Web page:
Although I do like Ware, just not as much as Bradshaw. Ware showed what he was capable of on the Giants last drive of the half. Ware caught a screen pass and showed the right combination of speed and agility to score a 36 yard touchdown. Ware had some decent runs beside this, but nothing over 10 yards.

After watching this game, I do not know if Derek Hagan will make the team. In the second quarter he dropped the first of a few passes that were difficult, but definitely catchable. On the play, Carr threw the ball low on a comeback route (I think he had to in order to prevent an interception) and Hagan couldn't hang on as he went to the ground. While I do not believe Hagan dropped easy passes, it does not bode well for a guy trying to make a team stacked with wide receivers of similar or better ability (and younger).

The worst play of the day for the Giants came on special teams. When Jeff Feagles went to go punt the ball, one of the Giants missed his assignment and the Carolina player came untouched and easily blocked Feagles's kick. Feagles made a nice play to prevent a touchdown, but that play should not have happened, and it cost the Giants 2 points.

On another note, offensive tackle William Beatty, one of the Giants' second round picks, looked very good against Carolina's second-team defense. He was holding his own, and even the Monday Night announcers took notice. While the announcers said he looked a little high on his blocks, they spoke highly of him saying that he seemed to be doing a good job holding the defenders back.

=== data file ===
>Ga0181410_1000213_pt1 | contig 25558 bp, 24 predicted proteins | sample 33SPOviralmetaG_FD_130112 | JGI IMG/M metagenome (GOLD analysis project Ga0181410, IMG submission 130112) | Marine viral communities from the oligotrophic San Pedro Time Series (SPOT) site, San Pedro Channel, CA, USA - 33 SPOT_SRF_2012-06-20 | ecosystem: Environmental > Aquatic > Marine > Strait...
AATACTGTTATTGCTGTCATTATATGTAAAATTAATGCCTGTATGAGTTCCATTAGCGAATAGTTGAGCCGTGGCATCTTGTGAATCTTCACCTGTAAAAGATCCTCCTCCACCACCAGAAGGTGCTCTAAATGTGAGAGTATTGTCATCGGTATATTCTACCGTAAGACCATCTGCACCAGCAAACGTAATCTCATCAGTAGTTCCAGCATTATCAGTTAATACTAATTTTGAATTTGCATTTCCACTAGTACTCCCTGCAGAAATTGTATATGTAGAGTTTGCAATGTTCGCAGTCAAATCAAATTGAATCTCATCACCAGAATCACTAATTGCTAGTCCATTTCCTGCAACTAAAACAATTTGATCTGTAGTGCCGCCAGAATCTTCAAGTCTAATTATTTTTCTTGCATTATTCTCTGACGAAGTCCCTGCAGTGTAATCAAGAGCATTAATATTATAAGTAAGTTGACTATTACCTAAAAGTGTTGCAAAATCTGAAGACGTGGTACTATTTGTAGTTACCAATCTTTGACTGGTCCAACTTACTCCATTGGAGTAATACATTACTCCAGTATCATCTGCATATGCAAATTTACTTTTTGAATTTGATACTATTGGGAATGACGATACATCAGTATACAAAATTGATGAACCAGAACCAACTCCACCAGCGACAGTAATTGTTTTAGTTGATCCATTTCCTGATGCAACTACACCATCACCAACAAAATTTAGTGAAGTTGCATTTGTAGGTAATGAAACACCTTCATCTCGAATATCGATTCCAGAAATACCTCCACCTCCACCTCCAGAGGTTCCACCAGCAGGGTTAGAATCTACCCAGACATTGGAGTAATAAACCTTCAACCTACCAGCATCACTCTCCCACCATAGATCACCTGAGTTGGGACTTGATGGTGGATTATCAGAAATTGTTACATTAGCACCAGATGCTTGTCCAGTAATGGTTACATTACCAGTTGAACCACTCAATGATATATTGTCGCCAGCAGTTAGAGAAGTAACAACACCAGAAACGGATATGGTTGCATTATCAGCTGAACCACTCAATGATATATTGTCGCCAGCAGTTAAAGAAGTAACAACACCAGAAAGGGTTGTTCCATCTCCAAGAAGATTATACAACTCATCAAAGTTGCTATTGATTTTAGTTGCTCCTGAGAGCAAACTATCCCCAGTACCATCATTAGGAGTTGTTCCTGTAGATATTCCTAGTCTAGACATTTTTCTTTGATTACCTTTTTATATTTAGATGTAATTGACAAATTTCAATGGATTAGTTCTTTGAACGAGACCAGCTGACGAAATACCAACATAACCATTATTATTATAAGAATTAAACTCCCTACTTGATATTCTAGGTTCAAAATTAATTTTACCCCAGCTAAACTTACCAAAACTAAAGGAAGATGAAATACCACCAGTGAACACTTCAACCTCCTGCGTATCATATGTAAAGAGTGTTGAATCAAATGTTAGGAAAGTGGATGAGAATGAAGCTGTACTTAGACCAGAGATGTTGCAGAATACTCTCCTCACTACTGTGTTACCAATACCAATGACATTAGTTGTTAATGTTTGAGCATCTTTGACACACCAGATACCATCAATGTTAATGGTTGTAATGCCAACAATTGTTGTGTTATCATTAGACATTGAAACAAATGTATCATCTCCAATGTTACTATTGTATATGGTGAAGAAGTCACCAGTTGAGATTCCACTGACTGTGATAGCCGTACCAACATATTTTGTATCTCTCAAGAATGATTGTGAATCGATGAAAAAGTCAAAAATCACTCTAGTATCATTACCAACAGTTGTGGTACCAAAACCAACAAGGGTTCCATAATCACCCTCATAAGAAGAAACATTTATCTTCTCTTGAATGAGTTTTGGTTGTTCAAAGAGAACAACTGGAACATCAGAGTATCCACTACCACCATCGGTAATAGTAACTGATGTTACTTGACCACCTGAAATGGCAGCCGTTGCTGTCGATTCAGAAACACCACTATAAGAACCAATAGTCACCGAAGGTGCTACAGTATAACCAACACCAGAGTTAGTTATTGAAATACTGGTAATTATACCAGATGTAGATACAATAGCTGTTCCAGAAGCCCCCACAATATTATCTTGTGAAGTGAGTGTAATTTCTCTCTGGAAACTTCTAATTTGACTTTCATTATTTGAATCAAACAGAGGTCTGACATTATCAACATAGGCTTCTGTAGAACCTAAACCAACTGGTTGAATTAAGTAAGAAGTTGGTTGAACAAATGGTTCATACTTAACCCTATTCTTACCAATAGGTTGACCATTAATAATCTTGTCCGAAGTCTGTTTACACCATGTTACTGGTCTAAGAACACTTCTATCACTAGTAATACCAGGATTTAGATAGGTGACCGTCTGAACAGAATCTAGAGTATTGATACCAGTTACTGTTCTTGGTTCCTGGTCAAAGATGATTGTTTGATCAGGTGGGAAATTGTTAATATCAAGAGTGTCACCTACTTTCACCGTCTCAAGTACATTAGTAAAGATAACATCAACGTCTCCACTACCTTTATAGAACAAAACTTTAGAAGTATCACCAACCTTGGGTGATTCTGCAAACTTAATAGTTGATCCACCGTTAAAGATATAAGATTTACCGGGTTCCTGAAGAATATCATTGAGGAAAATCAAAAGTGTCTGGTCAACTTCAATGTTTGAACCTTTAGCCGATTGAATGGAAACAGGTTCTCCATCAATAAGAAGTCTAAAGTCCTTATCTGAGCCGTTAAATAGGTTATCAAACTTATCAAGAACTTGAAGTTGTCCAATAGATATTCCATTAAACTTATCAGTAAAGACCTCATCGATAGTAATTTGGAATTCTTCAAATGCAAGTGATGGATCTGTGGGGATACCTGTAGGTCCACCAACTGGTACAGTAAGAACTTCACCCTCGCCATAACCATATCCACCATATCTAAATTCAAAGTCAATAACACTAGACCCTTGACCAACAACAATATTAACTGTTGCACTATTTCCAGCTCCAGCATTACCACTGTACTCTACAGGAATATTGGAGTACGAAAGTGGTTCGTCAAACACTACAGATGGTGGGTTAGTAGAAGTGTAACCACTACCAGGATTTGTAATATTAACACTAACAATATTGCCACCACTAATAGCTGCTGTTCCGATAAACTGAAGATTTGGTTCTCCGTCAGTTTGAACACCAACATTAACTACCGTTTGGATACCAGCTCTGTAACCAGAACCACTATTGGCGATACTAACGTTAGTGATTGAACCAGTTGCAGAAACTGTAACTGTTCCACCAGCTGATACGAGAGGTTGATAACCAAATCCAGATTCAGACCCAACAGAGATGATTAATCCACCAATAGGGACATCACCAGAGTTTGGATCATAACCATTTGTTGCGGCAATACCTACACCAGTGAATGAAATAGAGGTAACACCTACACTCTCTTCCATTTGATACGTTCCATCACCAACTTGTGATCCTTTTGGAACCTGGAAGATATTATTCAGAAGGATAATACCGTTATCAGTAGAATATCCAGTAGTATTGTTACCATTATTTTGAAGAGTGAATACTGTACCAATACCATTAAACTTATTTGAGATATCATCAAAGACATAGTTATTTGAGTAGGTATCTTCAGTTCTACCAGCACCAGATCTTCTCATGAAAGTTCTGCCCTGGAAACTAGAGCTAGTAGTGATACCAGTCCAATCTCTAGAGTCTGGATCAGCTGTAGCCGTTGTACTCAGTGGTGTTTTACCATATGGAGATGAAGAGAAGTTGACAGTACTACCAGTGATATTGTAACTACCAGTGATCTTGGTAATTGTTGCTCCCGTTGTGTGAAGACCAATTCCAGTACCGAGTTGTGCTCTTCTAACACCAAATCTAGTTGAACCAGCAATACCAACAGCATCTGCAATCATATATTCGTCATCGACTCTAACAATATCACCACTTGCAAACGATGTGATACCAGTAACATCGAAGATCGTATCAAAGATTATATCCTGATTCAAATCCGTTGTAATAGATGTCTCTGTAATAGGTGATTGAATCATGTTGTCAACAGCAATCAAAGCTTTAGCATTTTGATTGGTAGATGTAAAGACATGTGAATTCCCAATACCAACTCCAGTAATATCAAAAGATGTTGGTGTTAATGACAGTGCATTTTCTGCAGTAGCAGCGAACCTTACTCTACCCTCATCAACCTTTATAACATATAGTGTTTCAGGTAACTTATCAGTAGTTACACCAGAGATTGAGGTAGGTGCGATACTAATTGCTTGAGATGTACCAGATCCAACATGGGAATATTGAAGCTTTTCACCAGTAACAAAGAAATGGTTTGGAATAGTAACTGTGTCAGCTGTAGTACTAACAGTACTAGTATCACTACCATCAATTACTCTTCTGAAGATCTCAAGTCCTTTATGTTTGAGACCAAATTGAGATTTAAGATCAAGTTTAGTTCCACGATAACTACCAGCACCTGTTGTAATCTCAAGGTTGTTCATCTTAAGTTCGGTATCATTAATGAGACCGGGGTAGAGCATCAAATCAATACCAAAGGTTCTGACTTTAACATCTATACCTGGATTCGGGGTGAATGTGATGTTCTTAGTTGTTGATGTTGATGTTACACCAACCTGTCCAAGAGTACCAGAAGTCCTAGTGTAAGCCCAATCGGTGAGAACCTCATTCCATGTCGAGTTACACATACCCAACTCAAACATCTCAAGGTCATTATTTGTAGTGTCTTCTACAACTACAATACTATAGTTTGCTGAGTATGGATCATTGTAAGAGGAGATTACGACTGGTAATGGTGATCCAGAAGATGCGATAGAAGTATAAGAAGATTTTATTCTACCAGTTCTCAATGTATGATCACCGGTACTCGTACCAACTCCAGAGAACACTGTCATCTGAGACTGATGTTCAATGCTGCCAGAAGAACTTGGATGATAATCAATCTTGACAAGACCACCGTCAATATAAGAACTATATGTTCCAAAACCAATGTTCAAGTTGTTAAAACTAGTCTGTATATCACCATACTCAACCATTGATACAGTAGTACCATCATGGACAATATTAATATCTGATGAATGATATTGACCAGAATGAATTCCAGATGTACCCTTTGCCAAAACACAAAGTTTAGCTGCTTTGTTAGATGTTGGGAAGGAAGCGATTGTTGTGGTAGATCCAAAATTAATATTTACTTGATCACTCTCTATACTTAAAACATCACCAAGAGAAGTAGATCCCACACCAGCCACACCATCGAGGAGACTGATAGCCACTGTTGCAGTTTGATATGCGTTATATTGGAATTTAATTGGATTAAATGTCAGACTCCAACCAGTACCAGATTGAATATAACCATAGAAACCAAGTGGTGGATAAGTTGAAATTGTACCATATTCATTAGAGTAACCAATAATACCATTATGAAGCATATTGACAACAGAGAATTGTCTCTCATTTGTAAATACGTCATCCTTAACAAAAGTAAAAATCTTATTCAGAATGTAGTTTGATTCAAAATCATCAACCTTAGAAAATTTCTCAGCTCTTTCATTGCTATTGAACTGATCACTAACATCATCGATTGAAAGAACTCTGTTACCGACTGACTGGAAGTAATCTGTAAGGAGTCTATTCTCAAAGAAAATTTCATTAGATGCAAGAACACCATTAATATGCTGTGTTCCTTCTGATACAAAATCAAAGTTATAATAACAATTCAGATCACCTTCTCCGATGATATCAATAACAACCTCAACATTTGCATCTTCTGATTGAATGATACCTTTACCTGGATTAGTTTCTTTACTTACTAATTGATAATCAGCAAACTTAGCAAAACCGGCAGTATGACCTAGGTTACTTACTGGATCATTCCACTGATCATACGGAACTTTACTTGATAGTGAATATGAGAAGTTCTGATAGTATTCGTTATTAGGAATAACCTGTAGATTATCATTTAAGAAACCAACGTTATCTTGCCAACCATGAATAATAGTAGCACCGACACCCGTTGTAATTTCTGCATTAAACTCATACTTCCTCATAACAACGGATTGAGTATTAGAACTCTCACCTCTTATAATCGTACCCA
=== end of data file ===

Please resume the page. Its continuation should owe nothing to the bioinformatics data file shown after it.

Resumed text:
Second Quarter -- Defense (2nd team)

The defense, particularly the defensive line, continued to look good in the second quarter. On one play, Anthony Bryant pushed the offensive line back and got his hands up to deflect the pass, and Stoney Woodson, the Giants 7th round draft pick, was right there and alertly grabbed the interception.

Later in the quarter, Maurice Evans, an unsigned draft pick out of Penn State, made a nice move (albeit against weaker competition) and got around the edge to get the sack and forced fumble. De'Andre Wright, the Giants 6th round draft pick, then managed to get the fumble recovery. It appears that the strategy employed by Giants Safeties coach, Dave Meritt, has been working. Merritt has been making the safeties treat incomplete passes as live balls, and this strategy appeared to work, as the Giants recovered 4 out of the 5 fumbles put on the ground. Well done Merritt!

Jerry Reese seems to have done it again. Clint Sintim, Beatty, Barden, Wright, Andre Woodson, and Evans all have been strong in camp and delivered a stgrong perfromance in the first preseason game. And I still expect big things from Hakeem Nicks, but his injury has slowed him down. Reese definitely seems to have done a good job making his picks this year.

Third Quarter and Fourth Quarter Notes

The third quarter began very badly for the Giants. After one first down, Woodson threw an ill-advised pass to Barden as he rolled out of the pocket. The pass was wobbly and was easily intercepted by the defense. Then the Giants defense looked poor, giving up runs of 16 yards and then 14 yards for the touchdown. The Giants secondary missed multiple tackles, Dave Tollefson got schooled by the running back Goodson, and Bruce Johnson was unable to escape his block at the goal line allowing Goodson to score untouched.

Woodson looked bad all game, even on the passes he completed. In addition to the interception, his passes, even the short ones (including a check-down pass to Ware), were poorly thrown. Woodson's passes were often wobbly, overthrown, or were just plain off-target. However, to be fair, it did not appear that the Giants offensive line line was giving him very good protection, as a few times Woodson had no chance to get rid of the ball. Woodson did complete a 20 yard pass to Barden, but even that was not well thrown. But Barden did run a good route to come back to the ball.